On the opening night screening of Before Midnight, over 400 islanders and tourists filled the makeshift outdoor theater in the spacious courtyard of the elementary school of Skala, the port town of Patmos.
The opening scene at the Athens airport captured the current state of Greece: Ethan Hawkes’ face is filled with deep-creased anxiety, signaling doubt if this couple will make it through to the next day.
Early in the film, we watch the couple enter a small Byzantine chapel filled with ancient frescoes. Hawke promptly lifts up Delpy’s top to kiss her bare breast. An uneasy quiet passes through the island audience.
The scene points to how festival organizers face the challenge of serving both the cinema-savvy international visitors to the island and more circumspect Patmians curious to gaze at the big screen.
“Since the locals are not exposed to cinema, we cannot have only art house favorites,” says Steve Krikis, the festival’s artistic director and a New York-based commercial director who spends his summers on Patmos. “Some people here have never been to the cinema. So we have to go slowly.”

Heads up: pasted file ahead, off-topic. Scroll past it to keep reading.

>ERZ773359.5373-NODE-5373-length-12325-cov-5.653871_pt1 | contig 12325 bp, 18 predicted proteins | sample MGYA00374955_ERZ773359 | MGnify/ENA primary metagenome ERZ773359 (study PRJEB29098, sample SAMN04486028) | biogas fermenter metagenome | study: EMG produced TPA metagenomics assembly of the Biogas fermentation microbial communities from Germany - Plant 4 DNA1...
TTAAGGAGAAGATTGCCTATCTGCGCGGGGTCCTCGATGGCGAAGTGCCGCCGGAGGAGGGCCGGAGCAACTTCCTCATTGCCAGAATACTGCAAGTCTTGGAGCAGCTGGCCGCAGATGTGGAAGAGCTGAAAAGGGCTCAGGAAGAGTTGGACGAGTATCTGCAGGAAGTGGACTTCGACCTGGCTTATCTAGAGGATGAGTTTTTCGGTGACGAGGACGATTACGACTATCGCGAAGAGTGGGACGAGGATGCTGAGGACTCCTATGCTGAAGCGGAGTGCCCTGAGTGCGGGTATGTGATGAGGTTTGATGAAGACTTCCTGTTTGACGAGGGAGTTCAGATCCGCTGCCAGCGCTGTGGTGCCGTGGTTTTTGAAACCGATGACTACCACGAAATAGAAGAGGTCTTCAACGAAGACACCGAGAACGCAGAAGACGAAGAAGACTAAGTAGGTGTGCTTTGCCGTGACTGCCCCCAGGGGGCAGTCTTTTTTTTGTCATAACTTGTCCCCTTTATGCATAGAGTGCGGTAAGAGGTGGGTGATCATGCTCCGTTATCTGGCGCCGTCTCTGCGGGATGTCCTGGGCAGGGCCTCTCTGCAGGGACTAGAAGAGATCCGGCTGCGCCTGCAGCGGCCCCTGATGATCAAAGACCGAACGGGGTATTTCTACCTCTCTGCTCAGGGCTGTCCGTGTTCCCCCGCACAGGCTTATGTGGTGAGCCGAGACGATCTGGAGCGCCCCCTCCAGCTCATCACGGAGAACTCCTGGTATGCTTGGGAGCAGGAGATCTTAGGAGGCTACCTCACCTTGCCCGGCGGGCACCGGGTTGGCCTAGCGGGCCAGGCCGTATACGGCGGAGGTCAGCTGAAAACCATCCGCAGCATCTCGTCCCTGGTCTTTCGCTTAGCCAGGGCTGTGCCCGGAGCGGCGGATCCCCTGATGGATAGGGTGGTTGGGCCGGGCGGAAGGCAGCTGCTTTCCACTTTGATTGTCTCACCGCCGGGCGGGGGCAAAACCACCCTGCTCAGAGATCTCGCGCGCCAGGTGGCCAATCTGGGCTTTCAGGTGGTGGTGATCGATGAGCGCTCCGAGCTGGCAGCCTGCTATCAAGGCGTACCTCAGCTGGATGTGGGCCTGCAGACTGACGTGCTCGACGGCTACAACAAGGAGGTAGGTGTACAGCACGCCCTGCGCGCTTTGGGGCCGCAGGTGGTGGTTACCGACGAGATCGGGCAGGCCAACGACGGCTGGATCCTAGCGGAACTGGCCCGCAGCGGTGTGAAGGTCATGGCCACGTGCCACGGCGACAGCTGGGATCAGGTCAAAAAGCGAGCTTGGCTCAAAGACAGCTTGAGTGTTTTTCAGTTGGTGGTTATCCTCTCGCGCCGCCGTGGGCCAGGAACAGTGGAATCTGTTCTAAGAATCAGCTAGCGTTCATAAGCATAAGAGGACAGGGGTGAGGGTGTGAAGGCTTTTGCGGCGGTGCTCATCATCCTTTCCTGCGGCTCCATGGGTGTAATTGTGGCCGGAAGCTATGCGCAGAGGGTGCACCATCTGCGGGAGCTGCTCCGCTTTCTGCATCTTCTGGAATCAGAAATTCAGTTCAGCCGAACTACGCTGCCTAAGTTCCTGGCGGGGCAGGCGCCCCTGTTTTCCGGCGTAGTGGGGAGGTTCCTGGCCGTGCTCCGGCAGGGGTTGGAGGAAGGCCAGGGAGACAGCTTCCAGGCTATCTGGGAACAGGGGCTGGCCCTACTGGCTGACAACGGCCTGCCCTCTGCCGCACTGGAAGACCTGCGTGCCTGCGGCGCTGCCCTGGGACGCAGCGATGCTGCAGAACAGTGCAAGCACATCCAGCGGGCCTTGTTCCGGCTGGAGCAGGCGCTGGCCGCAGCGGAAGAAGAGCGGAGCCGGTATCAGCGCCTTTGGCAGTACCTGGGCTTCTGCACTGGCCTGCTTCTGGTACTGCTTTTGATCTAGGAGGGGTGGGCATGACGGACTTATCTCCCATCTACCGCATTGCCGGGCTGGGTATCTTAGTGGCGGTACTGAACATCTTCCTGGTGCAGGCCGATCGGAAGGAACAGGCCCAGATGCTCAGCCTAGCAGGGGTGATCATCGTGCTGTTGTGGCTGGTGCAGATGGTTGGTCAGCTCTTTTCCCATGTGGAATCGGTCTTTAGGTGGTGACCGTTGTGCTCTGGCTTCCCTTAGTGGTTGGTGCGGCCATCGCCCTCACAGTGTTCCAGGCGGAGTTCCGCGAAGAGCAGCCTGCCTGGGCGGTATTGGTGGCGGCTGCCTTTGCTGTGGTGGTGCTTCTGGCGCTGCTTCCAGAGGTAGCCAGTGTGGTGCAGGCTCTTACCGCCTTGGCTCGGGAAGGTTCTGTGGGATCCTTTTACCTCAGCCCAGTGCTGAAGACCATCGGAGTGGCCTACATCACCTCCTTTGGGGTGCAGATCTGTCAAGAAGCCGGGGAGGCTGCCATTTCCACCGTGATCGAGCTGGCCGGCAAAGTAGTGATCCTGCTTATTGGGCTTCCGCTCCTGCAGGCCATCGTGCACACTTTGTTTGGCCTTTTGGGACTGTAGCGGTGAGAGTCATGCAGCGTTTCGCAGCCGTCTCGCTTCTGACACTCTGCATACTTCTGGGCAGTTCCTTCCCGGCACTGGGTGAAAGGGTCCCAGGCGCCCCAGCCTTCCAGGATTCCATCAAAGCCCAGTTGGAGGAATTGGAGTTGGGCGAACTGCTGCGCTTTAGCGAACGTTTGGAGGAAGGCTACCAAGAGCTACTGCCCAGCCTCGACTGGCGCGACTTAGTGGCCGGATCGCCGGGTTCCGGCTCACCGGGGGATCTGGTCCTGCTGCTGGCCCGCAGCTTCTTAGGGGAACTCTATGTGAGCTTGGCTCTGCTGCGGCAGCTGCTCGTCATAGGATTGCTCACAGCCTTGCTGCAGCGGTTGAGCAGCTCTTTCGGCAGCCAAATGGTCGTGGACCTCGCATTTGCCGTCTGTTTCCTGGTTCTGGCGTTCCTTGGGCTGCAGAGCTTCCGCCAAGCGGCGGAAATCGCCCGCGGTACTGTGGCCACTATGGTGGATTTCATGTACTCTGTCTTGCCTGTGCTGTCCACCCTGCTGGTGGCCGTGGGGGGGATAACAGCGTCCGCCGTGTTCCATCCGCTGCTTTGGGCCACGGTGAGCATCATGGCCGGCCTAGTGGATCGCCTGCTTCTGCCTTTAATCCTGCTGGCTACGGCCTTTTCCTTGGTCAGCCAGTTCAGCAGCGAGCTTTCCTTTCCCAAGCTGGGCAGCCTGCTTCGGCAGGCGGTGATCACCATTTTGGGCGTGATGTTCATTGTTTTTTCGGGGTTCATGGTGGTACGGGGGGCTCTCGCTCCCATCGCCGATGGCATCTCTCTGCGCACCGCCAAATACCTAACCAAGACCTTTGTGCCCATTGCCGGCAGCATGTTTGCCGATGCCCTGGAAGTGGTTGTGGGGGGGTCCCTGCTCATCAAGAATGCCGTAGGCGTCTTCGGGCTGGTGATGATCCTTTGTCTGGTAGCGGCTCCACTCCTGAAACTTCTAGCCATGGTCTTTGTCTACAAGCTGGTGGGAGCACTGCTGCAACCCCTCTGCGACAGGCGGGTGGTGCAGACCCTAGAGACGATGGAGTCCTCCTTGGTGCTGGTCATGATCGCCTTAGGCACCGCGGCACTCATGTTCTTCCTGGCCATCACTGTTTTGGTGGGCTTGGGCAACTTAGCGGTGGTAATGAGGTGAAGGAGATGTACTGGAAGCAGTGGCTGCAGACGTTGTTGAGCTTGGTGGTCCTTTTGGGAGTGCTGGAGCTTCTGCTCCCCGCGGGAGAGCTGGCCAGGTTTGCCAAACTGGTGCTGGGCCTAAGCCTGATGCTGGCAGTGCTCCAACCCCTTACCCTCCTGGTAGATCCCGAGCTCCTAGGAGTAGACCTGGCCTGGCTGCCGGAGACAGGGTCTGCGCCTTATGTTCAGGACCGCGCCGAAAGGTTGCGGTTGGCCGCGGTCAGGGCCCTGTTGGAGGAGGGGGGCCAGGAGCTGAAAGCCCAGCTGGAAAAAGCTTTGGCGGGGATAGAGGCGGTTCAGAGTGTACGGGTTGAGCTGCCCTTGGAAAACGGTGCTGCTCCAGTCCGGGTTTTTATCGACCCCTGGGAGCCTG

While the festival has screened films from all over the world, the economic collapse and social turmoil of Greece has been a constant theme since its launch.
“We would love to have more films and content centered around the crisis,” says co-founder Tsoutsas. “But it’s been four years of too much crying and shouting about the crisis. So this year we said, “Let’s make this festival a celebration of freedom” –freedom of choice, thought, and speech — especially since we lost the Greek national TV station this year.”